[Footnote 30: Univ. Geschichte, vol. iii., p.181.]

We have nothing to say on the particular point the learned historian raises about doctrinal decisions of the Holy See, but have quoted his words just as they stand in order to show the similarity of his position to that of Dr. Pusey, and to prove that thoughtful minds in Germany as well as in England are beginning to desire a reconciliation of the separate communions with the great body of Christendom. The Catholic tendency is, therefore, not one which has sprung solely out of the hierarchical and sacramental doctrines preserved by a kind of semi-Catholic tradition in the high church school of the Anglicans. It has a deeper seat and a wider extension. It is not possible to nullify its importance by qualifying converts to the Catholic Church as men who have made an "abnegation of reason, of the faculty which discerns right and wrong, and even of choice and personal responsibility to God," stifled their faculties of thinking for themselves and of discerning between truth and falsehood. This theory will not hold water, as the judgment of the English press on the controversy between Mr. Kingsley and Dr. Newman amply proves. The prejudice against Catholics is wearing away. Many, even devout Protestants, have no longer any objection to join in the prayers or listen to the sermons or read the books of Catholic priests. Catholics and Protestants are becoming connected by ties of blood or marriage, they mingle in the social circle, and they have fought side by side on the bloody battle-field. The impressions made on the imagination of childhood must necessarily be effaced by contact with the reality. The Catholic religion will become known for what it is, and its advocates will receive the respectful hearing to which they are entitled.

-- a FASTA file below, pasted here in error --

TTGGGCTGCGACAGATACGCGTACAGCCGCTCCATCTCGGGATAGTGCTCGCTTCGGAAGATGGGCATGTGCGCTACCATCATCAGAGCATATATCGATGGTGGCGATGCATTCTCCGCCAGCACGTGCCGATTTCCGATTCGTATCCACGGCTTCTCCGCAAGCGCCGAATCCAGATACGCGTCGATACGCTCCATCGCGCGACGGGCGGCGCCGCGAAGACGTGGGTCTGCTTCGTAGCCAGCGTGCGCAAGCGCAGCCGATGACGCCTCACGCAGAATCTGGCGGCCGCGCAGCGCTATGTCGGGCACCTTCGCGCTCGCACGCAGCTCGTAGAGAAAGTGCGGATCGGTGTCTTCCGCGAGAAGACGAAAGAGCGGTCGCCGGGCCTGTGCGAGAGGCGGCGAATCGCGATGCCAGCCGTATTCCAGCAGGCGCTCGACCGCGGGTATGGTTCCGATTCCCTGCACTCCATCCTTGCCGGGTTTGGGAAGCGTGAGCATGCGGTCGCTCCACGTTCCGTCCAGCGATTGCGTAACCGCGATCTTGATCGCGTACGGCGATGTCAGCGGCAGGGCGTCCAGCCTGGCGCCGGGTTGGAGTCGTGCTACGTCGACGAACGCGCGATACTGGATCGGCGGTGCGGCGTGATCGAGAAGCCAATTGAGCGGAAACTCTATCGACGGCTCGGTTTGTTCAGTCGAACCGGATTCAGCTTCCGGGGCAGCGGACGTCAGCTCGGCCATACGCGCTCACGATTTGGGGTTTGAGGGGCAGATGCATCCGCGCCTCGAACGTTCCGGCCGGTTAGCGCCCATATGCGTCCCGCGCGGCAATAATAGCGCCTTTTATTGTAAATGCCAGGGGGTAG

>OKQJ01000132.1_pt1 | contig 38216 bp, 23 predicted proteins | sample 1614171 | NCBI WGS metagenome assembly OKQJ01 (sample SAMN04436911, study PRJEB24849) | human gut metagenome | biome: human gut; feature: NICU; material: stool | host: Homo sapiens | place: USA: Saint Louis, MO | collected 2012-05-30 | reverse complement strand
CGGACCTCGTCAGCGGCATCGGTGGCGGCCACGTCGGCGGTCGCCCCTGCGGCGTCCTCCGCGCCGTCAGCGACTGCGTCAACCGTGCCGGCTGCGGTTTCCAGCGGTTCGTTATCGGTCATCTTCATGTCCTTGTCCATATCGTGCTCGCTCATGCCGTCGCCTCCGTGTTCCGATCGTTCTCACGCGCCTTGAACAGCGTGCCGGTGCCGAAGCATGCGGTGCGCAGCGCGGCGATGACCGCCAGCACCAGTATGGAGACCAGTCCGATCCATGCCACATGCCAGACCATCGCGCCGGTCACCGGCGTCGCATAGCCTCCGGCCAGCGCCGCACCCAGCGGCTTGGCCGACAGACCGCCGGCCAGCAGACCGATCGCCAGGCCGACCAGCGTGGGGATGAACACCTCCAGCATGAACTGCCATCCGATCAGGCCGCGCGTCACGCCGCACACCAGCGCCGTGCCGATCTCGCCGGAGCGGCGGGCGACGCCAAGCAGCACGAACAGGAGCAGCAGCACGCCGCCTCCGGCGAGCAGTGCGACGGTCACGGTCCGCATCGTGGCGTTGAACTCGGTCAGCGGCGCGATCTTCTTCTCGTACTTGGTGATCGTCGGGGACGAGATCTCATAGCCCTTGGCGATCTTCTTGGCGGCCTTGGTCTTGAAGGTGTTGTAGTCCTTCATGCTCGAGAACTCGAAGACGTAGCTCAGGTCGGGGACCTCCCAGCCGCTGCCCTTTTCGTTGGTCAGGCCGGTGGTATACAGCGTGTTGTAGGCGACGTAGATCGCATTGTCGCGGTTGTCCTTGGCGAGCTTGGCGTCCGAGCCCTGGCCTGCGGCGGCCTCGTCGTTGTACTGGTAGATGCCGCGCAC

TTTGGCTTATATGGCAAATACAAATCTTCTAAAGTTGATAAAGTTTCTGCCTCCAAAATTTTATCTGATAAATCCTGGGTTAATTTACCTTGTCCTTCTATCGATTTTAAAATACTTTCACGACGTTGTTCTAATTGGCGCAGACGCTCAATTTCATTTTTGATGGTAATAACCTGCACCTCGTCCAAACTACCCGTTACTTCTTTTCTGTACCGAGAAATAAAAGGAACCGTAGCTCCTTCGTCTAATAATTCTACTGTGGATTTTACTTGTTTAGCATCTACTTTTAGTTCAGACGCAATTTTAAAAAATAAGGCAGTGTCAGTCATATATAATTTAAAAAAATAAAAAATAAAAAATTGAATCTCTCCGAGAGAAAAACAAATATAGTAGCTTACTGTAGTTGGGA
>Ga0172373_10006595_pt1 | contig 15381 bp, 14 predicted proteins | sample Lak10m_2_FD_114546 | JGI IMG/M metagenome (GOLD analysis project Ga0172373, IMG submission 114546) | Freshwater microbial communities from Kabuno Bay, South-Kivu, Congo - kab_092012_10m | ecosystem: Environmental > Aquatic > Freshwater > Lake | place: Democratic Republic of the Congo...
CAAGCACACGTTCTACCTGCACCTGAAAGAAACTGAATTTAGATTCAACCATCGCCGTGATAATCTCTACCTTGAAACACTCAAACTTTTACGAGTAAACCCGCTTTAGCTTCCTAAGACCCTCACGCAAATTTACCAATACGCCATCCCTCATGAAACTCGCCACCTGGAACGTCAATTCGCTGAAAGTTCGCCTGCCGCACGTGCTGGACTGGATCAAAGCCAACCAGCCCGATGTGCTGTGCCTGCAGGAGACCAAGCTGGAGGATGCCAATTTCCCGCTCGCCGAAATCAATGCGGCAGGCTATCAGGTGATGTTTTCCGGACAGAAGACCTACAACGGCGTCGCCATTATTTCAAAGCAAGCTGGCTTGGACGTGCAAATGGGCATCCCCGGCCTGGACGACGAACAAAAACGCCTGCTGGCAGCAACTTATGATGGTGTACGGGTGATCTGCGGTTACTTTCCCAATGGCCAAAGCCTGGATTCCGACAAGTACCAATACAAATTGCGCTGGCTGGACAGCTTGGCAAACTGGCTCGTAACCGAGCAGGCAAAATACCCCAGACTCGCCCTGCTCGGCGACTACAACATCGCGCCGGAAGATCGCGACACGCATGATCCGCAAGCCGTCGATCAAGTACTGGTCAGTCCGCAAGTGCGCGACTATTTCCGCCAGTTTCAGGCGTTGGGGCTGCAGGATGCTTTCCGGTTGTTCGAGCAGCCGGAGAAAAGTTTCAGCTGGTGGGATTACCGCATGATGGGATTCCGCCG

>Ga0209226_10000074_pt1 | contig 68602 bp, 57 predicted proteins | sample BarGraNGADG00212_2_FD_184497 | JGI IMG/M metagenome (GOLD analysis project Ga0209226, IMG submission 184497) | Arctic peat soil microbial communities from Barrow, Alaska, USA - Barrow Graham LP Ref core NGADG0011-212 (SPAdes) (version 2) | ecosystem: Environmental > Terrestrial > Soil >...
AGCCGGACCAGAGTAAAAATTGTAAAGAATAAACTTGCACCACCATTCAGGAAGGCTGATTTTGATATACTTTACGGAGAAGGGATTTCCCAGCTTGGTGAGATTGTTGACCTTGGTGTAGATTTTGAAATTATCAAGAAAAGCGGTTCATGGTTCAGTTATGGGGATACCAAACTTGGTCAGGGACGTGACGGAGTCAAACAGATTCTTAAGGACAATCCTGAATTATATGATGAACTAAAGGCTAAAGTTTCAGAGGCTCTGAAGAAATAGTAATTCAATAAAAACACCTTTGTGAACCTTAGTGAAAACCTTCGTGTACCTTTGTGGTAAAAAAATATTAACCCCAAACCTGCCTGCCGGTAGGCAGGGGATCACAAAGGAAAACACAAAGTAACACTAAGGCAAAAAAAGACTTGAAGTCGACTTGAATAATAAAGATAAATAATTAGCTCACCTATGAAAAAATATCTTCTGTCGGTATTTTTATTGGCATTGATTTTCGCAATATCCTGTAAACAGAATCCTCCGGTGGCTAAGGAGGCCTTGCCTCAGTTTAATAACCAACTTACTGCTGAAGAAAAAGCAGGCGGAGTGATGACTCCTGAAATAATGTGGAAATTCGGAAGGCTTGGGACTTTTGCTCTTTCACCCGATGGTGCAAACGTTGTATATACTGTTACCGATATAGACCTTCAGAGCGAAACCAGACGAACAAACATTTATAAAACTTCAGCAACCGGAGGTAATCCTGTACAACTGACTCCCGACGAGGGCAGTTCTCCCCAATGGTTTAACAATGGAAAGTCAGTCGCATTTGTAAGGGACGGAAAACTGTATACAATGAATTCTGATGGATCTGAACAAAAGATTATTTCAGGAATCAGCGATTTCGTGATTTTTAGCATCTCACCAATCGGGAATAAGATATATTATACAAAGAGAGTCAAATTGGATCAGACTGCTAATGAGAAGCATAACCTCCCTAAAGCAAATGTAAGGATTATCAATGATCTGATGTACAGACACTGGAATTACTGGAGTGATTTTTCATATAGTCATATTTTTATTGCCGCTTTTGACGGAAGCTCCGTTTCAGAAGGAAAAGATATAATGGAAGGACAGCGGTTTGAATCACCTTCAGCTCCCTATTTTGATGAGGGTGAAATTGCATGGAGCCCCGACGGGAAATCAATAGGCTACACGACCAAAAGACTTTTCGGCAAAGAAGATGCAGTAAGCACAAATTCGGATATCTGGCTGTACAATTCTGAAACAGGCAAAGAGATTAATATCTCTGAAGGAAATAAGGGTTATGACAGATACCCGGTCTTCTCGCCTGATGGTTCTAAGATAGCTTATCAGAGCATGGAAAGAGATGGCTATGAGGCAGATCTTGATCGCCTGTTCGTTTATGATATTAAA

We have all along intimated that it is not so much the mere exterior argument for the authority of the church, as the dogmatic theology and the interior spiritual doctrine preserved and transmitted by her authoritative teaching, to which we desire to see the attention of our evangelical brethren directed. The soul of the church is the noblest of its parts, and the vivifying principle of the body. The really cardinal question at issue concerns the method by which the individual soul is united with this soul of the church, nourished and perfected in divine knowledge and love. In this is included the nature of that manifestation of itself which the soul of the church makes in its visible body. {116} We have no time to go into this subject at present. Courtesy to both the writers whose articles we are reviewing requires, however, that we should notice some of the topics over which their polemical weapons have clashed so vigorously.

The writer of the article in this magazine denies that Protestants hold the doctrine of the visibility of the church, while the writer in the "New Englander" indignantly affirms that they do hold it. Both are in the right, because each has an entirely different idea of the visible church from the other. The Catholic idea will be found very ably exhibited in an essay on the Two Sides of Catholicism, translated from the German, and published in some of the earliest numbers of this magazine. Want of time and the necessity of keeping our article within proper limits oblige us to leave the matter without further remark, simply observing that no Catholic theologian would ever think of denying that orthodox Protestants hold to a visible, universal church, in the sense explained by Dr. Bacon.